I'm going to take a whack at answering this. While these questions may seem naive, they are still the basis of research that cosmologists are doing today. But I'll try to keep my answer to a sub-grad student level.
Let's start with space and the vacuum.
First of all, space is not infinite in size. If it were, everything would have cooled to 0K a long time ago and the probability of finding another galaxy cluster (let alone multiple millions of them) within our visible horizon would shrink to very near zero unless there were also an infinite amount of matter (that would be bad).
Now that we've established that, space and the vacuum are not the same thing. A pure vacuum is a volume that contains nothing. While this includes an absence of EM radiation, usually we use the term to describe an absence of matter. There are no known natural or artificial pure vacuua. Every volume (within reason) has some matter in it. For instance, there is 100 times more air in a random volume from between the stars of our galaxy than there is in the same volume from between two galaxies. But this is just trivia. Space, on the other hand, is (as referred to in physics) the fabric of the 3 geometric dimensions. If you picture the x-, y-, and z-axes and you extend them over all the universe, that is space. Space is not, however, the basic building block that allows matter to exist nor is a point in space. A point in space has zero size. It is just a coordinate. You can no more ask what the point right next to it is than you can ask what number is right next to pi (if anyone says it's pi+1, I will slap them).
Moving on to your second paragraph: Space is not at absolute zero. The accepted temperature of space is around $2.7K$ ($-270.45^\circ C$). As for laying in another dimension, there are a number of cosmological theories surrounding this. Without going into far too much detail, I will just say that there are no higher geometric dimensions and to say more would be well above the scientific limit for this post.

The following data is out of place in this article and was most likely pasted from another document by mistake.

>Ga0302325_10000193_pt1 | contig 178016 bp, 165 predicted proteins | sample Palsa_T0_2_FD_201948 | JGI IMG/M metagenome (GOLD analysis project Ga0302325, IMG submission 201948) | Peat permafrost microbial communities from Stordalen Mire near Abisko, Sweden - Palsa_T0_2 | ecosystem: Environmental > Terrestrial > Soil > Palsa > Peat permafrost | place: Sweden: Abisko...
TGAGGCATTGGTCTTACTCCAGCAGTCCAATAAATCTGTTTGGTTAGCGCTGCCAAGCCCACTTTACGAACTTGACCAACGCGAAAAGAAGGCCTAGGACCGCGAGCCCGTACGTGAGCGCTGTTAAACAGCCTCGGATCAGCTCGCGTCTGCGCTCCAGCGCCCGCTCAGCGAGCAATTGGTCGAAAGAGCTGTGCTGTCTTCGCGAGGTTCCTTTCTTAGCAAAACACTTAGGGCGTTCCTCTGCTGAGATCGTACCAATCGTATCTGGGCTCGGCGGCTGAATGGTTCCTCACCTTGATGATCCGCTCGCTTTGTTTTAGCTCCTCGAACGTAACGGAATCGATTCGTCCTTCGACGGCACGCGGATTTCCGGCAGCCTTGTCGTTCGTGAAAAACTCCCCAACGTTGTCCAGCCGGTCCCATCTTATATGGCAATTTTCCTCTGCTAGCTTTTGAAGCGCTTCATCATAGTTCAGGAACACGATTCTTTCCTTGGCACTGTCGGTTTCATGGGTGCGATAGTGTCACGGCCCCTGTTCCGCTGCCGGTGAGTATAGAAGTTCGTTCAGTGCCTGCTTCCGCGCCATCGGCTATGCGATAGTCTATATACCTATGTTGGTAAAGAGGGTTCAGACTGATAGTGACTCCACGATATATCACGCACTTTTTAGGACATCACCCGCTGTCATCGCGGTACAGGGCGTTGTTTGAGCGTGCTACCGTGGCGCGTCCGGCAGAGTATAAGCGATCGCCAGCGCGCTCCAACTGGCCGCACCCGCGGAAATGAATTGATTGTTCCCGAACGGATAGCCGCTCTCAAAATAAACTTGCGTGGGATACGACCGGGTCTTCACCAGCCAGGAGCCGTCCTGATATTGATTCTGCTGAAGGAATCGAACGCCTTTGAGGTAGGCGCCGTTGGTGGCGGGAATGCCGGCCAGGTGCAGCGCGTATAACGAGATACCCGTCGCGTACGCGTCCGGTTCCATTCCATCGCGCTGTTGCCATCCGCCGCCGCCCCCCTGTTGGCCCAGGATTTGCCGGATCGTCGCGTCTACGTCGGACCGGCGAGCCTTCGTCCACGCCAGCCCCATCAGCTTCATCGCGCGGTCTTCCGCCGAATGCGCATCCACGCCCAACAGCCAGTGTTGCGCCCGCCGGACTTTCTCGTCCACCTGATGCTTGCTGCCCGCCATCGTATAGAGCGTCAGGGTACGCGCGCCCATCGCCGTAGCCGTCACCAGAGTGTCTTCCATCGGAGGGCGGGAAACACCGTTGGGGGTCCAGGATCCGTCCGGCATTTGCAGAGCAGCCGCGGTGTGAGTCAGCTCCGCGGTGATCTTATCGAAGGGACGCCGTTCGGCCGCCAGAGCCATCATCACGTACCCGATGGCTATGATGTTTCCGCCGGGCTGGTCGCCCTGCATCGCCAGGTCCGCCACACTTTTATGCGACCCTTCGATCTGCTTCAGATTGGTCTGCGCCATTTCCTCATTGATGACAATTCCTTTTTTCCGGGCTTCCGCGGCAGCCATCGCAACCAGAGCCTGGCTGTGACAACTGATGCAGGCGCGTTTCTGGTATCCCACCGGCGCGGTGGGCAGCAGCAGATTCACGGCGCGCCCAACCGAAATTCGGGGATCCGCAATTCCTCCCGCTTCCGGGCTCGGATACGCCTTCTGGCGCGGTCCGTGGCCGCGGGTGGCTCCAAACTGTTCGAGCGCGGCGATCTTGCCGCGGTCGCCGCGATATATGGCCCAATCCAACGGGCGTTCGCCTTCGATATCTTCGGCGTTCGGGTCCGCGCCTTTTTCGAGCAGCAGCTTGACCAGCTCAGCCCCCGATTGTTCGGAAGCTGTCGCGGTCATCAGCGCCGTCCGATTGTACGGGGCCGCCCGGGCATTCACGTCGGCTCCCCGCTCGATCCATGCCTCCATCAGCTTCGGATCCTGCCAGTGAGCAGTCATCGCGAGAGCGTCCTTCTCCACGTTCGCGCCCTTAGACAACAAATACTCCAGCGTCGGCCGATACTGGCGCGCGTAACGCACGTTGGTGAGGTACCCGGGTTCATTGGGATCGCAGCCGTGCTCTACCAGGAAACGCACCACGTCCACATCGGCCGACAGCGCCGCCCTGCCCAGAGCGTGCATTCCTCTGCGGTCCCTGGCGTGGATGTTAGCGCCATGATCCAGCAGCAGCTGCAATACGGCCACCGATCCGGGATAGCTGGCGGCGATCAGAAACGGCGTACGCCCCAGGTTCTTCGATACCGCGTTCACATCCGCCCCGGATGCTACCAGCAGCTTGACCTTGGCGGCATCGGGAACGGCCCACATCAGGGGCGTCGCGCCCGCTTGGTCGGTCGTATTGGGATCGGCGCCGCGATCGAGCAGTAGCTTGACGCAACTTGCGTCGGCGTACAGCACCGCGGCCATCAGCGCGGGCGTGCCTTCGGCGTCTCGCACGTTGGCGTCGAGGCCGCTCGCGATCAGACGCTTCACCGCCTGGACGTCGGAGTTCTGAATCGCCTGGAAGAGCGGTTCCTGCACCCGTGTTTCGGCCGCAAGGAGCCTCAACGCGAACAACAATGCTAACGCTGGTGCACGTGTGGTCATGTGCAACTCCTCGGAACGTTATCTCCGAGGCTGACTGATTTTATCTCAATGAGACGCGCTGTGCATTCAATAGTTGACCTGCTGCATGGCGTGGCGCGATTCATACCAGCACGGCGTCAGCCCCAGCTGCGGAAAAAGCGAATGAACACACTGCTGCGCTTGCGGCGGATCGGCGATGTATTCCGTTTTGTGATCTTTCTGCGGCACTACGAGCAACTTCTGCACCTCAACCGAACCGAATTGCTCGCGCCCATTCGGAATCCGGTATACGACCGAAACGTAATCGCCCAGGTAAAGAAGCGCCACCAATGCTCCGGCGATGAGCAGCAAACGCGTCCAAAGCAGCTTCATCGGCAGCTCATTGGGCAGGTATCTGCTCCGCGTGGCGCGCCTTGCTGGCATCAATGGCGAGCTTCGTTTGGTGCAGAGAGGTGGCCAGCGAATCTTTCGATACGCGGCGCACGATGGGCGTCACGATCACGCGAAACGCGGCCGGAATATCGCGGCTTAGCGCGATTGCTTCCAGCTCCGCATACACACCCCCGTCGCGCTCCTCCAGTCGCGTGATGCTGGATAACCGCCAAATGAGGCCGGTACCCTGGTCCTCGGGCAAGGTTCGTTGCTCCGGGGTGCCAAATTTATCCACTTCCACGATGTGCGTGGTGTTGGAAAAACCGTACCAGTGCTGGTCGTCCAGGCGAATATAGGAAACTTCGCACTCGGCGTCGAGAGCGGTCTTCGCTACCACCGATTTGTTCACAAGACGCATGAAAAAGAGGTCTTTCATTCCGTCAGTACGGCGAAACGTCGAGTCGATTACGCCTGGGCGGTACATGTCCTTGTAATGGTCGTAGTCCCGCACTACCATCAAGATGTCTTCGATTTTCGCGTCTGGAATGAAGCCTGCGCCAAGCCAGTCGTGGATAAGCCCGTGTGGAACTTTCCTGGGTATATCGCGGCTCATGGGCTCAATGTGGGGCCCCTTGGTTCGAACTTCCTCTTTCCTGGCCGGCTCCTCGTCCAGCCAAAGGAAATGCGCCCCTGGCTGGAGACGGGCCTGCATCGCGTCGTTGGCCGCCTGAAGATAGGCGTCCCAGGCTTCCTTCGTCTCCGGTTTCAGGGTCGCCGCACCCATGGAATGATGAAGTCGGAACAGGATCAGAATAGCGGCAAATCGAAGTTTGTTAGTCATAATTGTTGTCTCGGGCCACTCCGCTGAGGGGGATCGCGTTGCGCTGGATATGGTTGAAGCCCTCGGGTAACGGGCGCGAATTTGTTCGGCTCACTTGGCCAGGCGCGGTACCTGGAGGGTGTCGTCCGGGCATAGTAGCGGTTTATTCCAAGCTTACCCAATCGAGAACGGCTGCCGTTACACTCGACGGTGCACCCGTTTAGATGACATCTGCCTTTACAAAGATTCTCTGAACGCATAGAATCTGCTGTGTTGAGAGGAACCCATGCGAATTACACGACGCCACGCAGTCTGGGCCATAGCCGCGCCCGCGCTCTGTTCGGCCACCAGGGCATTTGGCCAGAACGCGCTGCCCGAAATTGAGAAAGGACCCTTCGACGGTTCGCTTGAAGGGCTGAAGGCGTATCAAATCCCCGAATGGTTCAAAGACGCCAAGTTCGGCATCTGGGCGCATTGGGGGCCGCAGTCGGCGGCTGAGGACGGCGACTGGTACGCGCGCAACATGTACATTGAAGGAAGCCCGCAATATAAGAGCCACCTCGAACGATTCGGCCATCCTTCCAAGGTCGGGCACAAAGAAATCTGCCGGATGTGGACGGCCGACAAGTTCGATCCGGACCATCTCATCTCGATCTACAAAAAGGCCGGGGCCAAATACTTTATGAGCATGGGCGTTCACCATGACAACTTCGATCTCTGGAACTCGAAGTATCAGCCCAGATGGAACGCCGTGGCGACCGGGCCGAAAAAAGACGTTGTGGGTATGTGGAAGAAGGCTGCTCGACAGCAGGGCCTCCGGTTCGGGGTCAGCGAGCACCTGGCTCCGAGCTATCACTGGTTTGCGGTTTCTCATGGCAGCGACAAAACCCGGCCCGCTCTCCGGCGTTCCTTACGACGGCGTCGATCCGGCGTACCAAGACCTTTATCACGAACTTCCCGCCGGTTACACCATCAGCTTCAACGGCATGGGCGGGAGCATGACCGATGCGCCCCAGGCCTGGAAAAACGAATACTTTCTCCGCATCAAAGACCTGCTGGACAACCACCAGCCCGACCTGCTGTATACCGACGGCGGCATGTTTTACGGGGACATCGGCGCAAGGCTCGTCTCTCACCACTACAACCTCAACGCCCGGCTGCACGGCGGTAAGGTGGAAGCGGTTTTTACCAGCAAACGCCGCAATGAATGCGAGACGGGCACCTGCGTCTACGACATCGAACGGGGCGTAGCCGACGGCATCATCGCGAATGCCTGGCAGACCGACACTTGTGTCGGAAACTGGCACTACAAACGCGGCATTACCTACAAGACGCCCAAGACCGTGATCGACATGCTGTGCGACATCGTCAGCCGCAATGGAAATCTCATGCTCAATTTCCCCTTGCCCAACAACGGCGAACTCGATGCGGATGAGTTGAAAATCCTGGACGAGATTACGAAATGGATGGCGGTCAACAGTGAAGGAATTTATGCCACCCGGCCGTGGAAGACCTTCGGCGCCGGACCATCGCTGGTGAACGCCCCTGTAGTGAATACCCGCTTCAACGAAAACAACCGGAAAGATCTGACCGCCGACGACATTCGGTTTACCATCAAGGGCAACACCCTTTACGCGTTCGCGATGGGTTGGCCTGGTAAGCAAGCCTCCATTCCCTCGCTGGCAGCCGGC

Now the fun part. When we say the universe is expanding, that is usually in reference to itself. The universe is expanding within itself. There are again some cosmological theories that provide alternate media for it to expand into, but at this level of understanding, what I said will hold. Picture, if you will, an ant on the surface of a balloon and suppose that ant has no concept of anything but the surface of that balloon. Then imagine someone starts inflating the balloon. From the ant's perspective, the balloon has no boundaries; things are just getting further and further away from it and the amount of space to walk around in is growing. The ant, thus, knows that the balloon is expanding. The analogy doesn't completely work; we are believed to be the interior of the balloon, there isn't a 4th geometric dimension, and the universe isn't as curved as much as a sphere, but for explaining expansion, it works.
There is a rate of expansion. All points in space grow apart from each other. However, gravity works against that; it holds objects together. The result being that it looks very much like all heavenly bodies are moving away from us. However, because we have objects on all sides of us, we can use the milky way as the reference and see that things are moving away in all directions. We can also tell that objects farther from us are moving away faster. This is because there is more space in between and so, more expansion.
I may have misinterpreted some of your questions or comments. I hope this helps somewhat but let me know if I left anything out.